logo
Also in this section:
Music Consumption: Philip Glass
05/02/1998 Philip Glass

Just picked up Philip Glass's Satyagraha on vinyl. Unfortunately, it's not in the same pristine condition my copy of Einstein on the Beach is in.

So far, the strange thing about Satyagraha for me is the absense of the electric organ sound--it's scored for full orchestra. I've listened to the first of 3 LPs, so more to come.

03/09/1998 Philip Glass: Einstein on the Beach

Philip Glass's Einstein on the Beach

The CBS vinyl set with booklet. I got this for $15 at a used record store. It had been played once, if at all. It's a stunning piece of work. While it's edited it down to fit on 4 LPs, there's still a lot to listen to. I've seen a few comments from Glass to the effect that "minimalism" is not a word that's at all applicable to his work, and I'd agree--particularly after hearing the work of La Monte Young, some of whose pieces truly are minimal (and which I like). There's a lot going on in Glass's work, but it's not beating you over the head with busyness. (Well, maybe it's beating you over the head, but not me.)

One of the most impressive moments for me is the first Knee Play, in which the two principle actresses/speakers/dancers speak one of the texts canonically. It's disorienting and strangely moving. The opera is hypnotic and transporting, as well as clear-headed, neutral, nostalgic, and late-night-lonely. Be open to it.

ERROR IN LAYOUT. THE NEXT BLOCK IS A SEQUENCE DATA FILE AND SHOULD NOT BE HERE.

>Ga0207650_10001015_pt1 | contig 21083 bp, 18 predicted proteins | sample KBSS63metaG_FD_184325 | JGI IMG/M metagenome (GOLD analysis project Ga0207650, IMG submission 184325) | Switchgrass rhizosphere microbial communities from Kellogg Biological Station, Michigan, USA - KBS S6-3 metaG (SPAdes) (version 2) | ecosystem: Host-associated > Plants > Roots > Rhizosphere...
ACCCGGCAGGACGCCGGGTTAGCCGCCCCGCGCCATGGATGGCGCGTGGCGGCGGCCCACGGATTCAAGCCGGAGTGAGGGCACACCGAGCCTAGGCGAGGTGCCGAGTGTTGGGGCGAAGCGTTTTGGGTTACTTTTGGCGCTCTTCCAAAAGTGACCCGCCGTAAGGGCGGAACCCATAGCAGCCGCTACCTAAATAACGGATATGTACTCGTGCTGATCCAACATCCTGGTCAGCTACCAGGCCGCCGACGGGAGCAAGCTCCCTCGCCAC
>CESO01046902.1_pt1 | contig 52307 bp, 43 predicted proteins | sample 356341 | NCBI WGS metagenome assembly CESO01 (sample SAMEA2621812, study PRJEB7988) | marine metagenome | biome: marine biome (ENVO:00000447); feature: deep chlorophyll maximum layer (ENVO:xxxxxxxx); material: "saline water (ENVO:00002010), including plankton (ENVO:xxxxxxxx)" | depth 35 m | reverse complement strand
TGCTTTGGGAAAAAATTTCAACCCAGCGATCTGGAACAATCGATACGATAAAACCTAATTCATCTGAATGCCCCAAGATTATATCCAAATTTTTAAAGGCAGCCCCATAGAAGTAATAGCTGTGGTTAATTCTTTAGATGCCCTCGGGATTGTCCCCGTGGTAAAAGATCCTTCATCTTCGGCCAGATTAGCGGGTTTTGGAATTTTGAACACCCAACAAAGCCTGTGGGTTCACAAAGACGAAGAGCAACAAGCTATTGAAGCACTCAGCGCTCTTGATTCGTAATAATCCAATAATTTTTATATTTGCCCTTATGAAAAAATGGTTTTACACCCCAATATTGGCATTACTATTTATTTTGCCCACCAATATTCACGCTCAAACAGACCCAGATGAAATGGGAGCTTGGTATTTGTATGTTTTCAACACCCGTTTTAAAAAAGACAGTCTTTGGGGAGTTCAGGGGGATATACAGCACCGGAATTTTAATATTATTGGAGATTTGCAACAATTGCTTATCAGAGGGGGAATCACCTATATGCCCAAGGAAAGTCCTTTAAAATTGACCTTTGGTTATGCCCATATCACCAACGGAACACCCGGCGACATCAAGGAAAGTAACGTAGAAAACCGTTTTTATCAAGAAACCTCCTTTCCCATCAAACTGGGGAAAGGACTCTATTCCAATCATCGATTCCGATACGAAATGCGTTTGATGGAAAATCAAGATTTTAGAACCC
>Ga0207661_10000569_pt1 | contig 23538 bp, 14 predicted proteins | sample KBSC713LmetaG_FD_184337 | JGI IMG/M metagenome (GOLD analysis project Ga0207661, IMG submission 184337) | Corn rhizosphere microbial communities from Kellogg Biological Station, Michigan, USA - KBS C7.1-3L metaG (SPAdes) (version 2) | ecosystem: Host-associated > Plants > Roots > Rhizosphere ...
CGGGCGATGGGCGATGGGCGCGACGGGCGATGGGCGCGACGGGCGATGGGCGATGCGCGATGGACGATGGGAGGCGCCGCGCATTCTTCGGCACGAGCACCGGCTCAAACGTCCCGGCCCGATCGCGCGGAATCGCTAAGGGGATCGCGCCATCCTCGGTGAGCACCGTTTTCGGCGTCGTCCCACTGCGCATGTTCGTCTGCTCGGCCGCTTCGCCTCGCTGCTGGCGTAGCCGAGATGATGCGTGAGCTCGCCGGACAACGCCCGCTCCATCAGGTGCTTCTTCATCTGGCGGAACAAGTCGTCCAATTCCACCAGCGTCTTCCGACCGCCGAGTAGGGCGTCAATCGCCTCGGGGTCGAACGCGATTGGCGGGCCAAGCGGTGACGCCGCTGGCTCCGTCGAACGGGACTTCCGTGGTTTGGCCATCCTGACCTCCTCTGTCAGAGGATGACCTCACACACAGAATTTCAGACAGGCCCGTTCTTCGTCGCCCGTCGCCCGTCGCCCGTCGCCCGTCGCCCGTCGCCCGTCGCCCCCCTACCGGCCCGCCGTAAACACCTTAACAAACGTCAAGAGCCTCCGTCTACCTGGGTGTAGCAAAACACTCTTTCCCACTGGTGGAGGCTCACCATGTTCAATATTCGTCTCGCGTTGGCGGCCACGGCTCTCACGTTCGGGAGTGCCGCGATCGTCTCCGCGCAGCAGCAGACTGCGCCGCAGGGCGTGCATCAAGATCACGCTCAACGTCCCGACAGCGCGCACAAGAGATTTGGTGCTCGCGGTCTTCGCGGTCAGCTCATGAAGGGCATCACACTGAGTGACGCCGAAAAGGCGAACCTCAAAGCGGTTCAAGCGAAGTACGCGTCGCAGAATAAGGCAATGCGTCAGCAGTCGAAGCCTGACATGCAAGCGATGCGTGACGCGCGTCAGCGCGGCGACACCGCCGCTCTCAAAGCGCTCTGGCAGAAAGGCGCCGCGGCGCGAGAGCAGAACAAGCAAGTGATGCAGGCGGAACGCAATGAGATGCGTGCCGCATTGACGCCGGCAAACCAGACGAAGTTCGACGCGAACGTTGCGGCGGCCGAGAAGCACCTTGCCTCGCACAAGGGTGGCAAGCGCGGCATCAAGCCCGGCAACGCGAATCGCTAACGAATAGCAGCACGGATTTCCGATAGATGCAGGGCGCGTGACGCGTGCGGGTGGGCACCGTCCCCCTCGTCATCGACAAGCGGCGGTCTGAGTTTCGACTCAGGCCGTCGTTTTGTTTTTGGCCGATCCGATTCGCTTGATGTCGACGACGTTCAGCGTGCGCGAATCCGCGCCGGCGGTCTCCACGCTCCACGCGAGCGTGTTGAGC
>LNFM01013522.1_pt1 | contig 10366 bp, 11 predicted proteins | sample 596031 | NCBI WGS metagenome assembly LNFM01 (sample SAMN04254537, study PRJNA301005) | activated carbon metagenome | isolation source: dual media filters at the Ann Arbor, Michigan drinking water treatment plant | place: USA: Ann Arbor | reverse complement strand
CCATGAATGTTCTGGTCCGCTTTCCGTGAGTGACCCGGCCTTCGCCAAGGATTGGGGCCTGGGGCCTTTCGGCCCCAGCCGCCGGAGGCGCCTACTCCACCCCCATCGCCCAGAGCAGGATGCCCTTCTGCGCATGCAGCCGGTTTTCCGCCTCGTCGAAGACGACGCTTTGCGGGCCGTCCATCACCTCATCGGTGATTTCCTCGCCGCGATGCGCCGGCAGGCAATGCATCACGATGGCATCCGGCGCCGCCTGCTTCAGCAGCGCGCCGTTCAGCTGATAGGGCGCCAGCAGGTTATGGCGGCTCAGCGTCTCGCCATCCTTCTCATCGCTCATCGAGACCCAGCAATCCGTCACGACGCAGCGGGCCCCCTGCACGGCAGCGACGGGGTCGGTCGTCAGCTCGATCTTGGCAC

03/09/1998 Philip Glass: Kundun

Also worth checking out is the movie Kundun and its soundtrack, which Glass did also. The Glass/Tibetan combination is frighteningly powerful. On NPR's Weekend Edition, there's a weekly review of film scores nominated for the Academy Awards; this week they covered Kundun along with another soundtrack. I thought they gave it short shrift--while they waxed over Danny Elfman's various attributes, the host and the musical expert guest didn't know what to make of Glass's work, particularly complaining about Glass's choice of abrupt endings to pieces, as well as discussing his work in terms of minimalism, which is inaccurate. I guess Glass's work is sort of like Feminism--there's some people who just don't get it.

Contact: